Pfizer Vaccine Only 12% Effective in Kids 5 to 11, Study Says
A study released Monday showed the effectiveness of Pfizer’s COVID-19 vaccine in 5- to 11-year-olds was only 12% after a seven-week period of observation. According to The New York Times, federal health officials knew about the findings since early February.
The effectiveness of the Pfizer-BioNTech COVID-19 vaccine against Omicron “declined rapidly for children, particularly those 5-11 years,” according to a study released February 28.
The authors of the study still recommended the vaccine for that age group, stating it was protective against severe disease. They also proposed the recommended dose for 5- to 11-year-olds was too small, suggesting a higher dose might solve the problem.
According to The New York Times, the study’s lead author, Dr. Eli Rosenberg, briefed Dr. Rochelle Walensky and other officials at the Centers for Disease Control and Prevention (CDC) on the New York data in early February.
U.S. Food and Drug Administration (FDA) officials learned of the data around the same time.
Some scientists at those agencies then pushed for the data to be made public before an FDA meeting, scheduled for Feb. 15, to review Pfizer’s application for Emergency Use Authorization of a three-dose regimen of its vaccine for infants and children 6 months to 5 years old.
But the study’s findings were only made public on Monday.
The FDA on Feb. 11 abruptly postponed the meeting to review Pfizer’s application for infants and children, stating Pfizer didn’t have enough data on the efficiency of a third dose for that age group.
In this article, I examine the data in the study. I also outline what I believe are the flaws in the authors’ conclusions that the vaccines prevent severe disease in this age group and that increasing the dose might be appropriate.
Researchers at the New York State Department of Health and the University at Albany School of Public Health examined the effectiveness of the Pfizer BioNTech vaccine in children 5 to 11 years old and adolescents 12 to 17 from Dec. 13, 2021 to Jan. 30, 2022. The study was made available on preprint on Feb. 28.
The study examined the incidence of COVID-19 infection and hospitalization rates in 365,502 children ages 5 to 11 and 852,384 adolescents ages 12-17 in both fully vaccinated and unvaccinated individuals.
This study is important because there is limited evidence on the effectiveness of the BNT162b2 vaccine for children 5 to 11 years old since the emergence of Omicron.
The authors summarized their findings:
“In the Omicron era, the effectiveness against cases of BNT162b2 declined rapidly for children, particularly those 5-11 years. However, vaccination of children 5-11 years was protective against severe disease and is recommended.”
Let’s look at the data in the chart below.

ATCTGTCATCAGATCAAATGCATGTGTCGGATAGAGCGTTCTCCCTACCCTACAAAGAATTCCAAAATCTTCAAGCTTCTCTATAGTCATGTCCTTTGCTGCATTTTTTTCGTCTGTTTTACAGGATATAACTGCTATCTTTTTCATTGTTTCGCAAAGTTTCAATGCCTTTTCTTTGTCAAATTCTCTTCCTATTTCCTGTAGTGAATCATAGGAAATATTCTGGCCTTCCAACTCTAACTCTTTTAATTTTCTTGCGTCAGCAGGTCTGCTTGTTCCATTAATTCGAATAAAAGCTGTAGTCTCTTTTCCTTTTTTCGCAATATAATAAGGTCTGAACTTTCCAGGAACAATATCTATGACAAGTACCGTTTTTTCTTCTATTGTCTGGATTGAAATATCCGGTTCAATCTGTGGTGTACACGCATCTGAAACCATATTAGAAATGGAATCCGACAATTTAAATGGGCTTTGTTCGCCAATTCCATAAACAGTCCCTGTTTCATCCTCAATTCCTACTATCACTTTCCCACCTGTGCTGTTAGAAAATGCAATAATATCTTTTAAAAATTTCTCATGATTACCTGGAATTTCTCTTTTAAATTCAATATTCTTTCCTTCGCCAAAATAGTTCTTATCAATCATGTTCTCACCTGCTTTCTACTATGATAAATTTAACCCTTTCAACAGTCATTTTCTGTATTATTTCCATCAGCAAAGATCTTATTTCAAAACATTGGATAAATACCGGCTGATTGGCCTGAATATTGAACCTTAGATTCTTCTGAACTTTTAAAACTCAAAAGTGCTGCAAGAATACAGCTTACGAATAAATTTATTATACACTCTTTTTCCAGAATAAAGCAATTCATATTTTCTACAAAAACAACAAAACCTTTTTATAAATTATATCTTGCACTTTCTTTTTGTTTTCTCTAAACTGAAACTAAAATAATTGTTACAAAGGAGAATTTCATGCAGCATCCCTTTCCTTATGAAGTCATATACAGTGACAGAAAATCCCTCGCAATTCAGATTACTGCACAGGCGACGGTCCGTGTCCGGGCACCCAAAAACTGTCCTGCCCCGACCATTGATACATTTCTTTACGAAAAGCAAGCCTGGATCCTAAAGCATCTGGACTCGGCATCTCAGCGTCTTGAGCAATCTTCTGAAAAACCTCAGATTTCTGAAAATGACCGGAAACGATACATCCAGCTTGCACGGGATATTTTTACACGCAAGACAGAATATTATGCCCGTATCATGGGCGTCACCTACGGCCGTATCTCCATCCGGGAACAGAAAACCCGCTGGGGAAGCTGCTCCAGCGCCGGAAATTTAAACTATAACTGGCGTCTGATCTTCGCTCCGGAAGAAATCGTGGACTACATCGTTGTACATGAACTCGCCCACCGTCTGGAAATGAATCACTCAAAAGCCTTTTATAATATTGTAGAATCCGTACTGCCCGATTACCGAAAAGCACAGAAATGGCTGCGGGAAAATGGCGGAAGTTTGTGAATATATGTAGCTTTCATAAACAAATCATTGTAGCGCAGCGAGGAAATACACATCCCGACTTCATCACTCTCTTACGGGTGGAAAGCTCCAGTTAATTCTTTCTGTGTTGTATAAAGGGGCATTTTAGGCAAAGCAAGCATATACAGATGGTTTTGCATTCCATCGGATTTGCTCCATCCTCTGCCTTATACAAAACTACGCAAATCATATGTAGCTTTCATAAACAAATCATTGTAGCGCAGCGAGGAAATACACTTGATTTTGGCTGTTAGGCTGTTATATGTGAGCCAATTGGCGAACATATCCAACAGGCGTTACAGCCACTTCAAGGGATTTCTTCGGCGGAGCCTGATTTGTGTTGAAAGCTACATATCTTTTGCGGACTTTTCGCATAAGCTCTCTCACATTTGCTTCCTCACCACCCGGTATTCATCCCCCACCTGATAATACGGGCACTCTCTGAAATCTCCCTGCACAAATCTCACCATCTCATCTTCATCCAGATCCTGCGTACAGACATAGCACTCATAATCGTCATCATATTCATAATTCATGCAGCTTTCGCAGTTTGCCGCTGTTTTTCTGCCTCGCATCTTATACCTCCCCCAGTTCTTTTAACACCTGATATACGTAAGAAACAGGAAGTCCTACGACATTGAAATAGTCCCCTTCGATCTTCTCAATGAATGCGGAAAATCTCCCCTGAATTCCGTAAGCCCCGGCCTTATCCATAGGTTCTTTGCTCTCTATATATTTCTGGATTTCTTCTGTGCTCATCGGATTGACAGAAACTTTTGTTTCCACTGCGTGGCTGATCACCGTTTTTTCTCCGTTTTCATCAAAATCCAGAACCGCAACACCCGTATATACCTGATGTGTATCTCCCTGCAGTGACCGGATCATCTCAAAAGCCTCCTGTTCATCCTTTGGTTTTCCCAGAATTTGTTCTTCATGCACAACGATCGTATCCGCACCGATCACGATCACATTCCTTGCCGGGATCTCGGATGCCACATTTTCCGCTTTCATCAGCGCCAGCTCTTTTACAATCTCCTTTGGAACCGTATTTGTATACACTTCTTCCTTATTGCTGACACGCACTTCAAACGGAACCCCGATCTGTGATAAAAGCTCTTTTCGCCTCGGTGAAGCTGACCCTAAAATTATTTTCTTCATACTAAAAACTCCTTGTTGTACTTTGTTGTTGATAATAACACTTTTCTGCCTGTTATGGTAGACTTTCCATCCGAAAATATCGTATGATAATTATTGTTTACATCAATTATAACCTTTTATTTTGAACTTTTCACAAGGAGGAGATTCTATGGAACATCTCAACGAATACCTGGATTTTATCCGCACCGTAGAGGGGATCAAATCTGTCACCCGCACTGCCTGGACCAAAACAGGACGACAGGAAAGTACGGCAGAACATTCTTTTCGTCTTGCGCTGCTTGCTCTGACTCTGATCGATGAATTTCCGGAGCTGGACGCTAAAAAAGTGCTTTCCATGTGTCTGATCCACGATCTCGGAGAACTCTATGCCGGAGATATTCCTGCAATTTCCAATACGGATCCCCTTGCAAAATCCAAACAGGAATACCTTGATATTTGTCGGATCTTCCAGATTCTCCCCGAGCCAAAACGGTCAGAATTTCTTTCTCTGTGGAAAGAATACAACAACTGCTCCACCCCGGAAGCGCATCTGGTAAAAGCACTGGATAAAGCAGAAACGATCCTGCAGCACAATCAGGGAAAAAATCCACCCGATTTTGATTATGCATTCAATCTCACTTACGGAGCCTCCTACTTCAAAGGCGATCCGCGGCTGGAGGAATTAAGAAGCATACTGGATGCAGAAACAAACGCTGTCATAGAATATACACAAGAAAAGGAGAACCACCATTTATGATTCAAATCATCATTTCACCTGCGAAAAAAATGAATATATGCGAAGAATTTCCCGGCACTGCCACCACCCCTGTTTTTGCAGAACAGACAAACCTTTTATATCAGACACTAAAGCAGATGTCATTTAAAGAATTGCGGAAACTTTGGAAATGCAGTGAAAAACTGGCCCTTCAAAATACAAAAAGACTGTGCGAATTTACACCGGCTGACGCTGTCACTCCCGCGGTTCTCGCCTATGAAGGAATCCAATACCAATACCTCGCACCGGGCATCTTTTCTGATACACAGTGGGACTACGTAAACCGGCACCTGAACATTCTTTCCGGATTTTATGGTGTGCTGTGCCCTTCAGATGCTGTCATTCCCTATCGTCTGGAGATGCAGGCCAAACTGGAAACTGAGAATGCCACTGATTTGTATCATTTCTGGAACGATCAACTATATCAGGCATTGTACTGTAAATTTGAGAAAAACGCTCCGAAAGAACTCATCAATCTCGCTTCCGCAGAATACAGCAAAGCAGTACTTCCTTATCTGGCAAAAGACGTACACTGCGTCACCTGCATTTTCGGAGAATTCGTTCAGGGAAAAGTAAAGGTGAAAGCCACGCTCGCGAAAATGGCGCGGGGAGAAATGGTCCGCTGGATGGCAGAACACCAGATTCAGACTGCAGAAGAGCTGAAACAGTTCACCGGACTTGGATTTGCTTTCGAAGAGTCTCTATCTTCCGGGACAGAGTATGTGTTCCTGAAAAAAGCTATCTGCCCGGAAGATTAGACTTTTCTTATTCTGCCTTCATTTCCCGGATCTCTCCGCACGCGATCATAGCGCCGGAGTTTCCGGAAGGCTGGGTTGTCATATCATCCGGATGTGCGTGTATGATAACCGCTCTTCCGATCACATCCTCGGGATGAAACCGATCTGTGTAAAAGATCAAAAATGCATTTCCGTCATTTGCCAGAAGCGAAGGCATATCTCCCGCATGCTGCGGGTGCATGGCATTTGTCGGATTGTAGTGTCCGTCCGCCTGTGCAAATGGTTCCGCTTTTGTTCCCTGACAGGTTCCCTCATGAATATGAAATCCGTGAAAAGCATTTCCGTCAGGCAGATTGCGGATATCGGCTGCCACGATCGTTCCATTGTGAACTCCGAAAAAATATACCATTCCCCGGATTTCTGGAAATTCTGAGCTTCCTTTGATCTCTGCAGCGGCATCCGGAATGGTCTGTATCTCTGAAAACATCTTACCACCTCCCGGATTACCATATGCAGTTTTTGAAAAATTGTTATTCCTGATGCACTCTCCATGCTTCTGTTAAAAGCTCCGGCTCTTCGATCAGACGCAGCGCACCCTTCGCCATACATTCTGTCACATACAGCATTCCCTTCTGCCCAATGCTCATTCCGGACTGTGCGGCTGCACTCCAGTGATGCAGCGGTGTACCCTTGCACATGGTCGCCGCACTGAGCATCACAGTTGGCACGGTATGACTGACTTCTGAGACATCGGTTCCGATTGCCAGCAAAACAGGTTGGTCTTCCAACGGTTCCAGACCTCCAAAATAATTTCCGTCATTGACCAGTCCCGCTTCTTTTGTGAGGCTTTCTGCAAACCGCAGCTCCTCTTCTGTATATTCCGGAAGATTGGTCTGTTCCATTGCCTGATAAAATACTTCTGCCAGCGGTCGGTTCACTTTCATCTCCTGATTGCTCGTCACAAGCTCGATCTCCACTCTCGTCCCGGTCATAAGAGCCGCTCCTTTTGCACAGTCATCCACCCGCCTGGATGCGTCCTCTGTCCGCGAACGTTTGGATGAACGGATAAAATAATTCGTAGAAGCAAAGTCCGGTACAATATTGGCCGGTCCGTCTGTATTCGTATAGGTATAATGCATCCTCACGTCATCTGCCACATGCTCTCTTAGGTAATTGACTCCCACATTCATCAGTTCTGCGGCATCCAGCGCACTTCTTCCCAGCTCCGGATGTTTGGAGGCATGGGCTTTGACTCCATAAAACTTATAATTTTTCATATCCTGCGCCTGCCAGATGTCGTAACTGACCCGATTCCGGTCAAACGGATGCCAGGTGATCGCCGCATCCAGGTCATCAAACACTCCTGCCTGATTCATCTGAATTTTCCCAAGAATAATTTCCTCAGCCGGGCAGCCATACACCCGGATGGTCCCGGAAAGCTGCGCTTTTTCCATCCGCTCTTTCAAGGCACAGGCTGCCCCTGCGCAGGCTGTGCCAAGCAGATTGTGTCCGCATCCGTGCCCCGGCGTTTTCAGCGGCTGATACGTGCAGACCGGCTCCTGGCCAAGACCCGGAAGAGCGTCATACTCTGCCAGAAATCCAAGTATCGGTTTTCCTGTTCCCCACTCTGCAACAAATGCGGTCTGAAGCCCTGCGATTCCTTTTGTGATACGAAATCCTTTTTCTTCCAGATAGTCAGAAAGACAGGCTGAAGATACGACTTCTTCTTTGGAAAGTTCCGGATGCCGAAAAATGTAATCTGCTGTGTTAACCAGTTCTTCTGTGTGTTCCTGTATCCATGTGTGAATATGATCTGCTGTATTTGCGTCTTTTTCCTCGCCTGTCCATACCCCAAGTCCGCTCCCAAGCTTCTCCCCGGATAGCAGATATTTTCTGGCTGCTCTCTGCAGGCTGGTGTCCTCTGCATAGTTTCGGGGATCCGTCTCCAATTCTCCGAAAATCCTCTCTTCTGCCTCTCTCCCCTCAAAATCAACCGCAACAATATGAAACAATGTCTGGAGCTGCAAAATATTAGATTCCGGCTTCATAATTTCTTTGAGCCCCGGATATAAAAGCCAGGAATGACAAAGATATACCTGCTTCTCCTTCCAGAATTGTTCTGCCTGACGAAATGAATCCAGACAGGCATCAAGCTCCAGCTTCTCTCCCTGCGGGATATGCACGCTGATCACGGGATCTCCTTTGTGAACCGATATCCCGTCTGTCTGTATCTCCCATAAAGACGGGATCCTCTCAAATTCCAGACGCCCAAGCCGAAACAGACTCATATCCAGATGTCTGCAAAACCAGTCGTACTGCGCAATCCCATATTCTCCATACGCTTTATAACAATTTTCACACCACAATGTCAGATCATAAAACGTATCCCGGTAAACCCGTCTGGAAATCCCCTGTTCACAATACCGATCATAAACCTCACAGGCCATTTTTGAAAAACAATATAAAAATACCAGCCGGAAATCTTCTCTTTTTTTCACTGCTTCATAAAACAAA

Highlighted in red is the astoundingly low Vaccine Effectiveness (VE) in preventing COVID infection in the younger age group during the final week of observation. During the time period indicated in the chart, the VE was a mere 12%.
The rate of new COVID cases in the unvaccinated group was 70 per 100,000 children per week compared to 62 per 100,000 per week.
This means that 12,500 children would need to be vaccinated to prevent a single, non-severe COVID-19 infection.
The same column of data also demonstrates a steep downward trend throughout the time window considered. Vaccine effectiveness is not only unimpressive, it’s getting worse.
Vaccine effectiveness in preventing hospitalization is also marginal at best
Although the authors of the paper conclude that “vaccination of children 5-11 years was protective against severe disease and is recommended,” the VE was still only 48% in preventing hospitalization from COVID.
This corresponds to an Incidence Rate Ratio (IRR) of 1.9. An IRR of 1.9 indicates that an unvaccinated person has 1.9x the risk of being hospitalized compared to a fully vaccinated person.
Note that a VE of 48% in preventing hospitalization and an abysmal 12% in preventing infection falls short of the stipulation for Emergency Use Authorization (EUA), which requires the authorized intervention to have a 50% effectiveness.
On the other hand, an unvaccinated adolescent in the 12-17 age group has 3.7x the risk of being hospitalized. These numbers are consistent with data reported by the CDC for this age group.
Why is vaccine effectiveness so poor in children?
Why is the vaccine doing so poorly in children in New York?
The median time since vaccination in the 5-11 group was only 51 days compared to 211 days in the older group, so this difference cannot be due to waning efficacy.
Both groups were exposed to Omicron, which is widely acknowledged to evade vaccine-mediated immunity at greater rates than previous strains.